FEMA, the Federal Emergency Management Agency, has gone through several iterations. During the Reagan years, it didn't worry much about natural disaster preferring to focus on the national security threat. Luckily for Reagan, there were very few natural disasters that asked for something the agency couldn't handle. Then during Bush I, enough disasters hit the country to make people realize that the agency was poorly prepared to manage natural disasters. Under Clinton, the agency was reengineered to focus on helping people facing natural disasters and the agency won awards for its ability to provide excellent service to the public. Today, FEMA has been absorbed into the Homeland Security borg. So is it prepared to handle the disaster in New Orleans today? Eric Holdeman, director of the King County Emergency Management in Washington says no.
Indeed, the advent of the Bush administration in January 2001 signaled the beginning of the end for FEMA. The newly appointed leadership of the agency showed little interest in its work or in the missions pursued by the departed Witt. Then came the Sept. 11 attacks and the creation of the Department of Homeland Security. Soon FEMA was being absorbed into the "homeland security borg."
This year it was announced that FEMA is to "officially" lose the disaster preparedness function that it has had since its creation. The move is a death blow to an agency that was already on life support. In fact, FEMA employees have been directed not to become involved in disaster preparedness functions, since a new directorate (yet to be established) will have that mission.
FEMA will be survived by state and local emergency management offices, which are confused about how they fit into the national picture. That's because the focus of the national effort remains terrorism, even if the Department of Homeland Security still talks about "all-hazards preparedness." Those of us in the business of dealing with emergencies find ourselves with no national leadership and no mentors. We are being forced to fend for ourselves, making do with the "homeland security" mission. Our "all-hazards" approaches have been decimated by the administration's preoccupation with terrorism.
To be sure, America may well be hit by another major terrorist attack, and we must be prepared for such an event. But I can guarantee you that hurricanes like the one that ripped into Louisiana and Mississippi yesterday, along with tornadoes, earthquakes, volcanoes, tsunamis, floods, windstorms, mudslides, power outages, fires and perhaps a pandemic flu will have to be dealt with on a weekly and daily basis throughout this country. They are coming for sure, sooner or later, even as we are, to an unconscionable degree, weakening our ability to respond to them.
This is the second time FEMA has been hijacked by the Republicans to focus almost exclusively on everything but natural disasters. During the Reagan era, Oliver North and James Secord laundered black budget dollars to prepare for a nuclear war with the Soviet Union. By the time of Hurricane Andrew in 1992, an investigation into the funding for dealing with natural disasters showed that 90% of the budget for FEMA was for "black" or classified operations, including building deep underground bunkers and designing goverment continuity programs. (Remember Cheney and Rumsfeld had been part of this program during the 1980s? They are clearly prepared for taking over at a moments notice if Bush is unable to give orders.)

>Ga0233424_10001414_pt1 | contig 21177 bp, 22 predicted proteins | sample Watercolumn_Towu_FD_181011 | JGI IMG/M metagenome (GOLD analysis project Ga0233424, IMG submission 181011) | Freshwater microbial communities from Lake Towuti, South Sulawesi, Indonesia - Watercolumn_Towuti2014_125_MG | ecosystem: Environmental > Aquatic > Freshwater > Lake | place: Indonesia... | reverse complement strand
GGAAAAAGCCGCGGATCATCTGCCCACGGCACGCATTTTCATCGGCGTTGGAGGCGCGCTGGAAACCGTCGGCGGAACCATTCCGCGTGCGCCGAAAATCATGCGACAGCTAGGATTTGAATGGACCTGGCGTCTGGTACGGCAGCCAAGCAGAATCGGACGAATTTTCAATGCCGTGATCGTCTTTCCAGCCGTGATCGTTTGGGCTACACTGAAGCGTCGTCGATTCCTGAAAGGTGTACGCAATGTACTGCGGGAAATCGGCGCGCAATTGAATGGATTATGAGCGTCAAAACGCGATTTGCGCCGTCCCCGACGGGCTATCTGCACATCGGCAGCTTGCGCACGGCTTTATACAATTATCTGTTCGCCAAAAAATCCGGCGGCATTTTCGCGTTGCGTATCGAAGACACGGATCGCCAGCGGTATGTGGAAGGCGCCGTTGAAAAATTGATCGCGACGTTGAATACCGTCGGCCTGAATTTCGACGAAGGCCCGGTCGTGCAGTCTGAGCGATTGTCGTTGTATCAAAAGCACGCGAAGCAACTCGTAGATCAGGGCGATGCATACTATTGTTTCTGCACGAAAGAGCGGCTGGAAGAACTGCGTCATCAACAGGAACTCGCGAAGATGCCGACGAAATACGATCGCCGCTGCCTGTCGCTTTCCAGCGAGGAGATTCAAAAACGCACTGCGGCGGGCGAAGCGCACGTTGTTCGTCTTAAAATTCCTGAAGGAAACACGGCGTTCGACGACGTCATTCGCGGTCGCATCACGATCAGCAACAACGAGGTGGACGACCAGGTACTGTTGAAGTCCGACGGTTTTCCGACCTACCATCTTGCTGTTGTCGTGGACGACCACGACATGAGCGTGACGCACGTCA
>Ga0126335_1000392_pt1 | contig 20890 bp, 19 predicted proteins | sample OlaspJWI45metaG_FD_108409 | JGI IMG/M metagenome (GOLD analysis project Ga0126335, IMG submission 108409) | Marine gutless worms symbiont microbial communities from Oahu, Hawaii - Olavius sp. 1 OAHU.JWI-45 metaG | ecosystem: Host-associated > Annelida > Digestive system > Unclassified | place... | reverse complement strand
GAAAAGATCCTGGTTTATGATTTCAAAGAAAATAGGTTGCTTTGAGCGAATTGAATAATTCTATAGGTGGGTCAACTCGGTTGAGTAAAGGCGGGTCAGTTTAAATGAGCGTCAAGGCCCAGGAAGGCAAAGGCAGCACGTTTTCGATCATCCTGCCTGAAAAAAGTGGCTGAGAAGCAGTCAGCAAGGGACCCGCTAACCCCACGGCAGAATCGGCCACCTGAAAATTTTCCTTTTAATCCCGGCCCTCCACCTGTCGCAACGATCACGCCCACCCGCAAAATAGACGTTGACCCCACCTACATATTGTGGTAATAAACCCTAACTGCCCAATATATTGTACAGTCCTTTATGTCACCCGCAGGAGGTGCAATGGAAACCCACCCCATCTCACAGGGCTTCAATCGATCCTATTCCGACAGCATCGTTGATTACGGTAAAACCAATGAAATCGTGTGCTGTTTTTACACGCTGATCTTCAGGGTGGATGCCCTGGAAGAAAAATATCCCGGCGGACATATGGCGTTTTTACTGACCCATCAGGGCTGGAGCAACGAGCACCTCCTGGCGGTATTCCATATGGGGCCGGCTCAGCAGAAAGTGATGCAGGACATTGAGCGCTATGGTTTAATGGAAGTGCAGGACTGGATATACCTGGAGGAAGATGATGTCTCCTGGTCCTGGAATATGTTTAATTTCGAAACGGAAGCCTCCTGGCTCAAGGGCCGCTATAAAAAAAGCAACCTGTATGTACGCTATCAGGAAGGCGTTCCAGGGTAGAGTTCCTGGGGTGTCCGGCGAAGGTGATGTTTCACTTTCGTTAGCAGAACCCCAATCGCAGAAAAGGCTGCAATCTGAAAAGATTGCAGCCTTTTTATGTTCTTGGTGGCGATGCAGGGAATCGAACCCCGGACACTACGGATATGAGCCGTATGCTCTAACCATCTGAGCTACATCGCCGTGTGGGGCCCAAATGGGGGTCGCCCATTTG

President Clinton appointed James Lee Witt as his head of FEMA and the agency focused on providing domestic support for disasters, including natural disasters. Witt was considered to be a remarkably apt administrator for this agency and his success in reinventing the agency is still studied.
Bush's head of FEMA is Michael D Brown and GovExec says Bush owes his 2004 win to Brown's attention to the impact of the hurricanes in Florida in 2004. But according to one of the commentors to Josh Marshall's TPM Cafe discussion about Hurricane Katrina, the exceptional service of 2004 has not been matched in 2005.
To say we have hurricane fatigue here is an understatement. We were hit directly by Ivan in September and Dennis in July. I still have a FEMA blue tarp on my roof from the Dennis damage. But the interesting part is how responsive FEMA was last September, before the election, compared to now. When Dennis struck here in July, we actually has more damage than Ivan, but applications to FEMA have gotten no response what so ever compared to September, when I filed by phone on a Tuesday and had a FEMA representative at my house by Friday. And FEMA passed out huge amounts of money in Dade & Broward counties last September when they received NO damage. Related to the large number of voters there?? Sen. Bill Nelson has tried to get hearing on this to no avail.
Brown says that Bush's budget has "coffers nicely filled by President Bush and Congress" to cover the disaster in New Orleans. Of course, when we see stories like this, having a healthy scepticism on how much is in the coffers for "human needs" is understandable. After all, even in 2001, experts considered the vulnerability of New Orleans to catastrophic flooding as one of the top three potential disasters of this century. But obviously, under Bush's priorities, tax cuts for the rich are much more important than programs to prepare for foreseeable disasters that affect ordinary Americans.Posted by Mary at August 31, 2005 12:58 AM | US Politics | TrackBack(4) | Technorati links |